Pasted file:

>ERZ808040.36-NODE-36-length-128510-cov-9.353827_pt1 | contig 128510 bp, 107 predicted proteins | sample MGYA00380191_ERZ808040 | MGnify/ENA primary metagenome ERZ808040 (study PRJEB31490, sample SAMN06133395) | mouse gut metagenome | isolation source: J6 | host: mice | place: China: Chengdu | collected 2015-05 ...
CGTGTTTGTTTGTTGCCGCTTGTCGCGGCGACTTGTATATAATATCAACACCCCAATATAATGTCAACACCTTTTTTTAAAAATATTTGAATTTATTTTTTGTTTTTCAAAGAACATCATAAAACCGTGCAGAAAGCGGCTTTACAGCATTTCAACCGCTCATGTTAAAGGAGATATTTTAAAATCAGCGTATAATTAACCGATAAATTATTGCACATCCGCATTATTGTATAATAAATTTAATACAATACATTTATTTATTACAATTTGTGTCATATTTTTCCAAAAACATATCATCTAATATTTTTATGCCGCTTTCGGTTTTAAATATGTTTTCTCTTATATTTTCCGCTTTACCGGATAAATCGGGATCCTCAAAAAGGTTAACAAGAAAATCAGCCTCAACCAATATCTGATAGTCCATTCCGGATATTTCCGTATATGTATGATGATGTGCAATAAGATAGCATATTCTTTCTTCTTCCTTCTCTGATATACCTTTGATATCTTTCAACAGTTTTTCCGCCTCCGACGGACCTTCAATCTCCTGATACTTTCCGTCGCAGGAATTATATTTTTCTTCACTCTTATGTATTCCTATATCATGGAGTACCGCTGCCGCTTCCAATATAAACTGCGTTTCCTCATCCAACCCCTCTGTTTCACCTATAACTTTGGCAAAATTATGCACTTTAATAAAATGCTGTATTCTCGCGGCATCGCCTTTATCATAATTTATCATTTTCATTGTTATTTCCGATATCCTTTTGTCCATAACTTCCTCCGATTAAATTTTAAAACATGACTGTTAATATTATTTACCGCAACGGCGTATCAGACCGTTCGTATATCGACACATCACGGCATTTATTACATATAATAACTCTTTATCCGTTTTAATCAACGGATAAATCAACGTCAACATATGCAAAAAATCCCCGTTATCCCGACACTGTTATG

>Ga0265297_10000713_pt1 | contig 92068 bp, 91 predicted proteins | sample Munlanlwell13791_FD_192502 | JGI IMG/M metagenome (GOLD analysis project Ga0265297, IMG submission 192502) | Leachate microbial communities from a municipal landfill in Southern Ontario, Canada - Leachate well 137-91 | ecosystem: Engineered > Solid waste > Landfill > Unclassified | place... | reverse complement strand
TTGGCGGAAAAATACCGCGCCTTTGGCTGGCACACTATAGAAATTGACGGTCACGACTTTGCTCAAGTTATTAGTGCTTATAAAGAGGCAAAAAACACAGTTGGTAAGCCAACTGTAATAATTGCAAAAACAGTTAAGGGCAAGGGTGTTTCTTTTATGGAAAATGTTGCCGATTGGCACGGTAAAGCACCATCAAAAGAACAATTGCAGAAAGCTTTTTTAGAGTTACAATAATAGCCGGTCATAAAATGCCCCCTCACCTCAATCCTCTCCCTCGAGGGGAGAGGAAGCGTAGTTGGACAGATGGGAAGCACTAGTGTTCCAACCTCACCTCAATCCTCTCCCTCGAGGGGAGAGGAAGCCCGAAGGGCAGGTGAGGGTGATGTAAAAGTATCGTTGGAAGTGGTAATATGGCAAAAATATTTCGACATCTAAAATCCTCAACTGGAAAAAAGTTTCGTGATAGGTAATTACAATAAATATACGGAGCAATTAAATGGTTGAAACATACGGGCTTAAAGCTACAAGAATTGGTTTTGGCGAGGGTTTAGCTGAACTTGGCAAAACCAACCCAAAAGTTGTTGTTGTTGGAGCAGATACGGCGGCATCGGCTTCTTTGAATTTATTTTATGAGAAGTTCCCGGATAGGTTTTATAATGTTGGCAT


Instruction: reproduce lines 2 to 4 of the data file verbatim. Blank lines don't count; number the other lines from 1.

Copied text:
CGTGTTTGTTTGTTGCCGCTTGTCGCGGCGACTTGTATATAATATCAACACCCCAATATAATGTCAACACCTTTTTTTAAAAATATTTGAATTTATTTTTTGTTTTTCAAAGAACATCATAAAACCGTGCAGAAAGCGGCTTTACAGCATTTCAACCGCTCATGTTAAAGGAGATATTTTAAAATCAGCGTATAATTAACCGATAAATTATTGCACATCCGCATTATTGTATAATAAATTTAATACAATACATTTATTTATTACAATTTGTGTCATATTTTTCCAAAAACATATCATCTAATATTTTTATGCCGCTTTCGGTTTTAAATATGTTTTCTCTTATATTTTCCGCTTTACCGGATAAATCGGGATCCTCAAAAAGGTTAACAAGAAAATCAGCCTCAACCAATATCTGATAGTCCATTCCGGATATTTCCGTATATGTATGATGATGTGCAATAAGATAGCATATTCTTTCTTCTTCCTTCTCTGATATACCTTTGATATCTTTCAACAGTTTTTCCGCCTCCGACGGACCTTCAATCTCCTGATACTTTCCGTCGCAGGAATTATATTTTTCTTCACTCTTATGTATTCCTATATCATGGAGTACCGCTGCCGCTTCCAATATAAACTGCGTTTCCTCATCCAACCCCTCTGTTTCACCTATAACTTTGGCAAAATTATGCACTTTAATAAAATGCTGTATTCTCGCGGCATCGCCTTTATCATAATTTATCATTTTCATTGTTATTTCCGATATCCTTTTGTCCATAACTTCCTCCGATTAAATTTTAAAACATGACTGTTAATATTATTTACCGCAACGGCGTATCAGACCGTTCGTATATCGACACATCACGGCATTTATTACATATAATAACTCTTTATCCGTTTTAATCAACGGATAAATCAACGTCAACATATGCAAAAAATCCCCGTTATCCCGACACTGTTATG

>Ga0265297_10000713_pt1 | contig 92068 bp, 91 predicted proteins | sample Munlanlwell13791_FD_192502 | JGI IMG/M metagenome (GOLD analysis project Ga0265297, IMG submission 192502) | Leachate microbial communities from a municipal landfill in Southern Ontario, Canada - Leachate well 137-91 | ecosystem: Engineered > Solid waste > Landfill > Unclassified | place... | reverse complement strand
TTGGCGGAAAAATACCGCGCCTTTGGCTGGCACACTATAGAAATTGACGGTCACGACTTTGCTCAAGTTATTAGTGCTTATAAAGAGGCAAAAAACACAGTTGGTAAGCCAACTGTAATAATTGCAAAAACAGTTAAGGGCAAGGGTGTTTCTTTTATGGAAAATGTTGCCGATTGGCACGGTAAAGCACCATCAAAAGAACAATTGCAGAAAGCTTTTTTAGAGTTACAATAATAGCCGGTCATAAAATGCCCCCTCACCTCAATCCTCTCCCTCGAGGGGAGAGGAAGCGTAGTTGGACAGATGGGAAGCACTAGTGTTCCAACCTCACCTCAATCCTCTCCCTCGAGGGGAGAGGAAGCCCGAAGGGCAGGTGAGGGTGATGTAAAAGTATCGTTGGAAGTGGTAATATGGCAAAAATATTTCGACATCTAAAATCCTCAACTGGAAAAAAGTTTCGTGATAGGTAATTACAATAAATATACGGAGCAATTAAATGGTTGAAACATACGGGCTTAAAGCTACAAGAATTGGTTTTGGCGAGGGTTTAGCTGAACTTGGCAAAACCAACCCAAAAGTTGTTGTTGTTGGAGCAGATACGGCGGCATCGGCTTCTTTGAATTTATTTTATGAGAAGTTCCCGGATAGGTTTTATAATGTTGGCAT